No trivial pursuit

Two years ago Earl Bennett seemed destined to be the answer to a trivia question: Who scored the winning touchdown in 2005 when Vanderbilt beat Tennessee for the first time in 22 years?

There is nothing trivial, however, about what Bennett has accomplished since reeling in a five-yard TD pass from Jay Cutler with 1:11 to play on that fateful day at Neyland Stadium. He earned All-Southeastern Conference recognition as a freshman in '05 and as a sophomore in '06, leading the league in receptions each season. Only a junior, he already holds the SEC record for career receptions (228) and is headed for All-America honors in 2007.

This year Bennett leads the SEC in receptions per game (6.7) and ranks sixth in receiving yards per game (73.9), even though he plays for a Commodore team that lacks a first-rate passer. In short, the 6-1, 202-pounder from Birmingham is one of the premier players in all of college football, and Tennessee must find a way to defend him when he makes his second visit to Neyland Stadium this Saturday at 2 p.m.

"We've got to defend Vanderbilt's offensive attack," Vol defensive coordinator John Chavis said this week. "Bennett's a part of it but they've got another receiver or two that are just as good."

Really? Vandy's second-leading receiver, George Smith, has 23 catches. Its third-leading receiver, Sean Walker has 20. They have 43 receptions between them. Bennett has 67 all by himself.

This just serves to underscore Bennett's brilliance, however. Even without a complementary threat he is unstoppable. Even in a ball-control offense, he is unstoppable. Even though he is routinely double-teamed, he is unstoppable. That is a credit to both his talent and to the Commodores' scheme.

"They do a great job of moving him around," Chavis said. "But if you go in with the idea that you're going to just defend him, I think you're going to miss the boat."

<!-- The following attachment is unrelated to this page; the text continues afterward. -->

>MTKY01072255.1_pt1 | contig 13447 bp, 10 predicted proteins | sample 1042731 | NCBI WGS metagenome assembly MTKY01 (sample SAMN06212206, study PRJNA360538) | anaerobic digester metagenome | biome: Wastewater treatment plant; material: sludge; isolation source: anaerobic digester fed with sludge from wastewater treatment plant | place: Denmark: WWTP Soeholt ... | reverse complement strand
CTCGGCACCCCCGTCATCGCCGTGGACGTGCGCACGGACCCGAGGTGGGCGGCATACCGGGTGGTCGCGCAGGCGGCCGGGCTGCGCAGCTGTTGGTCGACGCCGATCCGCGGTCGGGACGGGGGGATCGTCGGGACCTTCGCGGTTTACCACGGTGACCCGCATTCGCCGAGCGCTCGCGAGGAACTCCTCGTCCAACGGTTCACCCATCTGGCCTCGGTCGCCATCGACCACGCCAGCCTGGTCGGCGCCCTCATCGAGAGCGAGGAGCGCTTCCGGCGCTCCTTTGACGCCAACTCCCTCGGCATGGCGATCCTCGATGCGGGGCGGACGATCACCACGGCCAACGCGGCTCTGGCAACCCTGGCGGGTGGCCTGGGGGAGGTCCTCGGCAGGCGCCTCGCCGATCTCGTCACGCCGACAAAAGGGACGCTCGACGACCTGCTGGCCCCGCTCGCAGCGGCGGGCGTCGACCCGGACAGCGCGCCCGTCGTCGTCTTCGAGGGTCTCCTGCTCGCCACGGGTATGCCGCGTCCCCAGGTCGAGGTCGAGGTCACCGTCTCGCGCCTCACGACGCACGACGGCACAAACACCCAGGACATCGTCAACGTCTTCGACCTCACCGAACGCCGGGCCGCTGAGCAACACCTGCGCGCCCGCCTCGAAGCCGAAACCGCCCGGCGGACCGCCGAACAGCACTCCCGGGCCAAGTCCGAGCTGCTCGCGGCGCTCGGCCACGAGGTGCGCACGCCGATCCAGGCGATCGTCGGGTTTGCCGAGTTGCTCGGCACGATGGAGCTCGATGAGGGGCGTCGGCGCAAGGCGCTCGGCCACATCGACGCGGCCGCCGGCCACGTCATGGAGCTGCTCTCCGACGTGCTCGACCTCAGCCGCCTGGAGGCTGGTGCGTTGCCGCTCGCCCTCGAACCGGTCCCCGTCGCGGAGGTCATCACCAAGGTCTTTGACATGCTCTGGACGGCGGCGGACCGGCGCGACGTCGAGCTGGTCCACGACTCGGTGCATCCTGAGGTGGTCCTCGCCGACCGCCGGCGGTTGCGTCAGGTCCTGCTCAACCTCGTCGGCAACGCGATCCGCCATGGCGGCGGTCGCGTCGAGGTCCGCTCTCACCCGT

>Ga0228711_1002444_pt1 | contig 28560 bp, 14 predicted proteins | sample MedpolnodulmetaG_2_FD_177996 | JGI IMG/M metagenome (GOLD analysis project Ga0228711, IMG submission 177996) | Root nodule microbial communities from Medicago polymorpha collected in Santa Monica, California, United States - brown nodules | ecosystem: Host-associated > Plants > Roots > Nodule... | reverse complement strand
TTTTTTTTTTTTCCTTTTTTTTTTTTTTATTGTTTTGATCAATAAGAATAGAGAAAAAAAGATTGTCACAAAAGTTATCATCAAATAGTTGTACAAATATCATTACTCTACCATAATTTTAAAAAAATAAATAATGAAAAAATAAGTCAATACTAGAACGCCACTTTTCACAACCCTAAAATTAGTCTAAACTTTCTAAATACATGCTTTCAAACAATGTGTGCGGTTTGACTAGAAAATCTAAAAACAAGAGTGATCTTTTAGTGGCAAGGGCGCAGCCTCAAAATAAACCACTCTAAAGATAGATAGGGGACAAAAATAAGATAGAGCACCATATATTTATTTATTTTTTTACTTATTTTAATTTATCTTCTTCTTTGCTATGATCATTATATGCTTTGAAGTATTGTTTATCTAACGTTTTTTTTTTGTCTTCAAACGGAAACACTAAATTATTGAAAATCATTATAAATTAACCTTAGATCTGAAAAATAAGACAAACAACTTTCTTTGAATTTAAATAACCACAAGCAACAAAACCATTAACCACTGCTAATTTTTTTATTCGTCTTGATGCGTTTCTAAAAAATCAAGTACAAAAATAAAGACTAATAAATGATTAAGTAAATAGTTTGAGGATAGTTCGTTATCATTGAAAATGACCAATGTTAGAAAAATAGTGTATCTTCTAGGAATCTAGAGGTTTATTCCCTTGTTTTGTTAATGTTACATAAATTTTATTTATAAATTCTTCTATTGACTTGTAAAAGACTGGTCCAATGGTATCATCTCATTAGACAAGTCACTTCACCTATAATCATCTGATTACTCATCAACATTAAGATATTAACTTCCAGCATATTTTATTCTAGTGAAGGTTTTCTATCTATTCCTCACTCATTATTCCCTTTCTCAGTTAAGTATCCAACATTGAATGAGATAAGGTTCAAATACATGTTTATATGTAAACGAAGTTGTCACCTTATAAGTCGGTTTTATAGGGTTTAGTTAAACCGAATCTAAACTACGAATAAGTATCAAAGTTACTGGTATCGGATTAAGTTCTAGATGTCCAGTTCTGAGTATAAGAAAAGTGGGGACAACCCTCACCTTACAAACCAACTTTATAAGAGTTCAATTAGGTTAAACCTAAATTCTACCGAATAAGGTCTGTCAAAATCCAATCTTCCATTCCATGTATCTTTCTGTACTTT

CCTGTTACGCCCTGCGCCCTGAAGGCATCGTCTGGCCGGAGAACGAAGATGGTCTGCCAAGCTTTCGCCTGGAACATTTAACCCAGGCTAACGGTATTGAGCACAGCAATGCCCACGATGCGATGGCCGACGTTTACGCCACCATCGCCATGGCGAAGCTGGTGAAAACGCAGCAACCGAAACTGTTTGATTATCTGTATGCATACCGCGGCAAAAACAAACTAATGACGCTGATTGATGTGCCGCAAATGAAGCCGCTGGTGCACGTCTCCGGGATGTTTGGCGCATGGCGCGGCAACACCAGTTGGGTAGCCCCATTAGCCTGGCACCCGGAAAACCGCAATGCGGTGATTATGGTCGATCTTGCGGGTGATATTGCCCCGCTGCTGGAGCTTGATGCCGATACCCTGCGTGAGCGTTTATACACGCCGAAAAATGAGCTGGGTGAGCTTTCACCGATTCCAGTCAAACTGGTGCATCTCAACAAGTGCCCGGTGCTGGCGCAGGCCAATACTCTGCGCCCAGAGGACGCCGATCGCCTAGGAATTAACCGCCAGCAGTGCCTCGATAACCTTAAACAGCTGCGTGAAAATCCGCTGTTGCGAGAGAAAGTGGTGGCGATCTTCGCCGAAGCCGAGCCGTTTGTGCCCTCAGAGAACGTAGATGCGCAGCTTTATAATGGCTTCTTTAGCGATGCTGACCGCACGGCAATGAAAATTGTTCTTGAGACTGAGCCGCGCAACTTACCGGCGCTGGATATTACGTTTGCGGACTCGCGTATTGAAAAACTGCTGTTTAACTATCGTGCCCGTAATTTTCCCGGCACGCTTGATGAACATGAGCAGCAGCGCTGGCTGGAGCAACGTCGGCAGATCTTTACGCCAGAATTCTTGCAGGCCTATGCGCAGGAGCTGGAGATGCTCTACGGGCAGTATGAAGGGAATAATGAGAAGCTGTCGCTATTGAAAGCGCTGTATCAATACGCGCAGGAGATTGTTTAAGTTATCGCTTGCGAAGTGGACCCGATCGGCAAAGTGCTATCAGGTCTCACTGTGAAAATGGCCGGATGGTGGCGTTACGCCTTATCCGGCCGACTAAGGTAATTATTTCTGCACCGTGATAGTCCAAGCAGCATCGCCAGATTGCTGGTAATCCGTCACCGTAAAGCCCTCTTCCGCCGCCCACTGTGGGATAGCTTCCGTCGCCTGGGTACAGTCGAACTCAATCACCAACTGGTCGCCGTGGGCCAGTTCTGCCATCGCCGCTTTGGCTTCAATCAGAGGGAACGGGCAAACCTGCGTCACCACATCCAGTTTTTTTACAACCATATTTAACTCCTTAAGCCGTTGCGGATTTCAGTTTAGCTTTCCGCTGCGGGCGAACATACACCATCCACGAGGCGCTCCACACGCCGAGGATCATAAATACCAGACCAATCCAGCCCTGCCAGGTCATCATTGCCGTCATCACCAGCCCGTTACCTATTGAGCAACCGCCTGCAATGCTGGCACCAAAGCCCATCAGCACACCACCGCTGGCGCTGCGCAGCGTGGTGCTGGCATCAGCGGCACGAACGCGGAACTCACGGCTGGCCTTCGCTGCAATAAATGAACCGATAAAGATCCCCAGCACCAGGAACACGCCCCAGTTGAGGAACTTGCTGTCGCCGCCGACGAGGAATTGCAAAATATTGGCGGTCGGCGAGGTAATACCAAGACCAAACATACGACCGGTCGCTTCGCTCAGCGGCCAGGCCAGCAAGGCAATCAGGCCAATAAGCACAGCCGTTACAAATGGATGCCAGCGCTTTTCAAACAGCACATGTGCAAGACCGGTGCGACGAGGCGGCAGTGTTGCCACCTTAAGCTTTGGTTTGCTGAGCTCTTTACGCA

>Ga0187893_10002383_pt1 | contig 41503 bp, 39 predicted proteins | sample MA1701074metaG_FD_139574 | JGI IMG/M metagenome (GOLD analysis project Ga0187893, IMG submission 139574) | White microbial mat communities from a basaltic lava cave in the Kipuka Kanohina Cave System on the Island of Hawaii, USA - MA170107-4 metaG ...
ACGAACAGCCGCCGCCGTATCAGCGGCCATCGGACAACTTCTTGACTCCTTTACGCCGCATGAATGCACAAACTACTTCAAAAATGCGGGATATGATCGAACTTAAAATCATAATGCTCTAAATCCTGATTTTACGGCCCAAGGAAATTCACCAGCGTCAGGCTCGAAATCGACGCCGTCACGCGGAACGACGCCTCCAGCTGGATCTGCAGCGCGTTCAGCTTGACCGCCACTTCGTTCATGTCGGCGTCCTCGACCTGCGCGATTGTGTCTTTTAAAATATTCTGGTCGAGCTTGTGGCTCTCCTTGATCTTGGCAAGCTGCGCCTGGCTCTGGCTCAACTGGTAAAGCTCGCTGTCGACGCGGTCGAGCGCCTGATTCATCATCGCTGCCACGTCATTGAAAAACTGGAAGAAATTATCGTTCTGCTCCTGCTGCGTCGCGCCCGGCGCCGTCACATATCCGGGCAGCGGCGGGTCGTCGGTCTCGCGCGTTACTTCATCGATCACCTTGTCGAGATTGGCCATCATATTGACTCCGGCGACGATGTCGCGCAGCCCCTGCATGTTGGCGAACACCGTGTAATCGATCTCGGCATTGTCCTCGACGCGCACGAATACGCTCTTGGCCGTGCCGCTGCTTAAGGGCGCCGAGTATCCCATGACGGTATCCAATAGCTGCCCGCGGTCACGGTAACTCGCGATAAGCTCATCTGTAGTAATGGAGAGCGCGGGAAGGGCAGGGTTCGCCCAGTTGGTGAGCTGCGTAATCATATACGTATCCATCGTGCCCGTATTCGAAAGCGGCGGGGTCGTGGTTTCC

There is some merit to that statement; Vanderbilt is not just the Earl Bennett Show. In fact, the Commodores are the most balanced offense in the SEC. Through 10 games they have 1655 rushing yards and 1645 passing yards.

As Vol head man Phillip Fulmer recently noted: "The balance that they present offensively certainly is something that our defense is going to have to do a great job with."

Vandy has become a little less balanced in recent weeks, moving more toward the pass and away from the run. After completing just 5 of 18 passes in Game 2 vs. Alabama and 5 of 16 in Game 5 vs. Auburn, Chris Nickson surrendered the starting quarterback job to Mackenzi Adams.

Asked how the Commodore offense is different with Adams behind center, Chavis replied: "Not quite as much option. Other than that, not a lot. I don't know why they made the decision they made (to change QBs) but that staff has done a great job. I'm sure they're playing the guy that they think gives them the best chance to win. There's a little difference in the option game but not a lot."

Nickson has better mobility but Adams has a better arm, so the switch apparently was made to better exploit Bennett's receiving skills. Adams threw 32 passes in Game 9 against Florida and 31 in Game 10 against Kentucky. The 'Dores averaged around 20 passes in the games Nickson started.

Chavis' defense did a terrific job shutting down Arkansas last weekend, limiting the Hogs to 289 yards of total offense. Strange as it sounds, stopping the balanced Commodores could be more difficult. That's because, as Fulmer noted, "Arkansas is somewhat one-dimensional, whereas Vanderbilt is more balanced."


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